French History @ IHR: Claire Eldridge (Leeds), The Pied-Noir Community and the French State

Date & Place: Monday 15 January, in the Wolfson Room NB02, IHR Basement, North block, Senate House

Speakers: Claire Eldridge (Leeds)

Paper Title: Forgetting to Remember, Remembering to Forget: The Pied-Noir Community and the French State

Chair: Andrew Smith (Chichester)

To listen to a recording of the event, click here (right click to save as MP3)

The passing of an extraordinary clause in a fairly ordinary law in February 2005 provided the moment from which Claire Eldridge interrogated how the identity of the pied-noir community has been shaped in the public sphere. Article 4 of that law laid a provision for teachers to educate students about the positive legacies of French colonialism. Needless to say, it was met with a wall of protest, which feared a whitewashing of France’s difficult past. Talking about memory, and framing narratives of collective memory in this way, has provided a definitional activity for the pied-noir community, which has felt aggrieved and victimised since the declaration of Algerian Independence that followed the Evian Accords in 1962. The consistency of their narrative, and their long-running mobilization has amplified their voice since the end of empire, as outlined in Eldridge’s prize-winning From empire to exile: History and memory within the pied-noir and harki communities, 1962–2012.

Eldridge demonstrated how the trauma of relocation framed that narrative of victimhood, and how the choice of ‘the suitcase or the coffin’ left a long legacy. The chaotic flight of an unexpectedly large number of former colonists back to France overwhelmed the resources provided by the state, while the perceived hostility from the Metropolitan population (who viewed them as complicit in a savage and bloody war) entrenched a sense of victimhood among the community. With imported old prejudices bubbling alongside new grievances, the political voice of the pied-noir community was tied to a positive memory of empire that perpetuated the forgetfulness implied by Article 4 of the aforementioned law.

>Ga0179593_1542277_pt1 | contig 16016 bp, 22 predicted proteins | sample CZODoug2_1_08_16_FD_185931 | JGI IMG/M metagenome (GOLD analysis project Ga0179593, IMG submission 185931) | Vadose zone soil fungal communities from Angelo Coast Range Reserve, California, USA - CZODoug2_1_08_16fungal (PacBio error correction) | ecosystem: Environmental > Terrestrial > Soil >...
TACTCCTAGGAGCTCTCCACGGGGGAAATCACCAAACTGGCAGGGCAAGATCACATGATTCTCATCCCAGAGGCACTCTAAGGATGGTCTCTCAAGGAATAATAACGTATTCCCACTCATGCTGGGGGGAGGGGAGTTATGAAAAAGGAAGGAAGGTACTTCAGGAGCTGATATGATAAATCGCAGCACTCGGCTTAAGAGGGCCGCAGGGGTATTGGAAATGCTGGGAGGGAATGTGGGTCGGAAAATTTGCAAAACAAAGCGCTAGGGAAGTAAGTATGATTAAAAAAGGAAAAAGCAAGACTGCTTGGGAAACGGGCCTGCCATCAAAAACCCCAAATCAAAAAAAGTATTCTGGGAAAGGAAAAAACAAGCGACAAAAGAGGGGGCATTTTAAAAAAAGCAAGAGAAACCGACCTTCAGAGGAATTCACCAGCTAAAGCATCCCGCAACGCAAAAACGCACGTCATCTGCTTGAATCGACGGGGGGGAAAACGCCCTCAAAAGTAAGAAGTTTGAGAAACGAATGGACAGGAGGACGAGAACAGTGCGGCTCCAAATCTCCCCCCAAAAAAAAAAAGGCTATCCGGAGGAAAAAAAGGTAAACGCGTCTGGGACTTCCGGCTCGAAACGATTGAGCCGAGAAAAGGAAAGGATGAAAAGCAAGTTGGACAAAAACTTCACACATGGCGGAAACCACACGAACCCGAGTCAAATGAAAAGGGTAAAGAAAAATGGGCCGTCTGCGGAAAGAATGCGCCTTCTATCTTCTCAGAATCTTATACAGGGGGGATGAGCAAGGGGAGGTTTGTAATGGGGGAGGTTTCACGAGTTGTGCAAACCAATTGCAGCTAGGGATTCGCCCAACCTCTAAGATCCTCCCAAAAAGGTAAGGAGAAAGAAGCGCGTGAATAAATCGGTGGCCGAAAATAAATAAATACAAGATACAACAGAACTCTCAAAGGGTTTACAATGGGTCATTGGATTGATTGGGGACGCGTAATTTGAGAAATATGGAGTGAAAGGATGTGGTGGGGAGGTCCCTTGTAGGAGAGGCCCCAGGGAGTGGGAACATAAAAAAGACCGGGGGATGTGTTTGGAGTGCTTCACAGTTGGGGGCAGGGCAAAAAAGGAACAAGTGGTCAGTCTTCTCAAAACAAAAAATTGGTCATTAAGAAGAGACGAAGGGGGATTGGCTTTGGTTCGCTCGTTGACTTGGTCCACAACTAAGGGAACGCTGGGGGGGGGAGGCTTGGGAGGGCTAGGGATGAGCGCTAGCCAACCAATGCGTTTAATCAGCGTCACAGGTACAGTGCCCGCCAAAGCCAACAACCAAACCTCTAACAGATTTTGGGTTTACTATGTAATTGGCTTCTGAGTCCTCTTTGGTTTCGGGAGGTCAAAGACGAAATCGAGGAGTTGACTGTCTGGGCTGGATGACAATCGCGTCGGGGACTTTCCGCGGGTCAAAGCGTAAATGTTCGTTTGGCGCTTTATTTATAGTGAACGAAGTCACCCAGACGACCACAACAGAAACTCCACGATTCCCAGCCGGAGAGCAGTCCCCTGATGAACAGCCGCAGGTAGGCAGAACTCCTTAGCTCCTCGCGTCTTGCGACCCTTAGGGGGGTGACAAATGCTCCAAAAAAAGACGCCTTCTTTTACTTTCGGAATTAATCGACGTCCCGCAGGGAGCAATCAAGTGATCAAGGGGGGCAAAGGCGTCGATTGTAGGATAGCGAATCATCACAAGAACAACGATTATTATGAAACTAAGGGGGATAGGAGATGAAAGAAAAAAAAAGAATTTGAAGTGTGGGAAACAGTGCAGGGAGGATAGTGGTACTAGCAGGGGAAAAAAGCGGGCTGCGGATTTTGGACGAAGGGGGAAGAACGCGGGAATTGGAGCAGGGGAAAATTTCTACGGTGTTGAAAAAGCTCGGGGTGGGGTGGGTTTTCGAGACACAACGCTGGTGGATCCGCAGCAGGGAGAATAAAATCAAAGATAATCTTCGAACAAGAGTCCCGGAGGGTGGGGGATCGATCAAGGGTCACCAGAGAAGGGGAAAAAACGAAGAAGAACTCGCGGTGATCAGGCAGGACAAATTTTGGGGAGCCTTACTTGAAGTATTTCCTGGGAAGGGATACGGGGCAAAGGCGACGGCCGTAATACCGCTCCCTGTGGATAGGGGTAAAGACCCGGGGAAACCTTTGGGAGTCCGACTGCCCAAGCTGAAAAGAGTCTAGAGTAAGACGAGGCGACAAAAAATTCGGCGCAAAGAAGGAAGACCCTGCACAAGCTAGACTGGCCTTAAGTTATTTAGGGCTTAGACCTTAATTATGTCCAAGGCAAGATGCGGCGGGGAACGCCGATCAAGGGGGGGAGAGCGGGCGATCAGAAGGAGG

Eldridge described how associational culture attempted to reframe a lost ‘pays natal’, physically dwelling in France yet emotionally dwelling in a lost French Algeria. Meetings and conferences of pieds-noirs, one of the largest of which was held in Nice in 1987, made a strong impression on national political culture. The state’s attempts to provide pensions and benefits to appease pieds-noirs – trying to forget their ‘difference’ as part of a broader colonial amnesia – only strengthened the community’s sense that they had to tell their own story. This was played out time and again in monuments, meetings, and memorials. The state’s ad hoc commemoration policies created spaces in which well-organised pied noir associations could campaign. Further, the creation of records centres, such as the recently opened Centre des documentation des Français d’Algérie in Perpignan, were explicit efforts to set that story down indelibly.

Ultimately, furtive attempts to commemorate soldiers who fought in the OAS (by secretly affixing plaques to existing memorials) expose the motives of some of the most active militants, and help to weigh the baggage that was repatriated along with the ‘rapatriés’. Some of those efforts were met with prohibition, others with a degree of local support. Yet, the ways in which law and the courts have become a vehicle for talking about France’s past, as with her Vichy past in the trial of Klaus Barbie (and others), have produced new quandaries about crimes against humanity and the nature of colonial memory. Attempting to recreate a community through memory, especially a very selective memory, highlights the ways in which the taint of old prejudices suffuses contemporary culture. Eldridge showed that it remained unclear whether the state’s continued mode of interaction with these groups was any more likely to bring about any resolution. When Article 4 of the 2005 law was repealed, it was done by Presidential authority and thus avoided an airing in the Assembly. That attempt to promote harmony by avoiding public engagement with the memory echoed the same silence that had first allowed the uncontested framing of that pied-noir memory. In this fascinating study of the pied-noir community’s engagement with the French state, Eldridge ably demonstrated the political pitfalls of forgetting to remember, and remembering to forget


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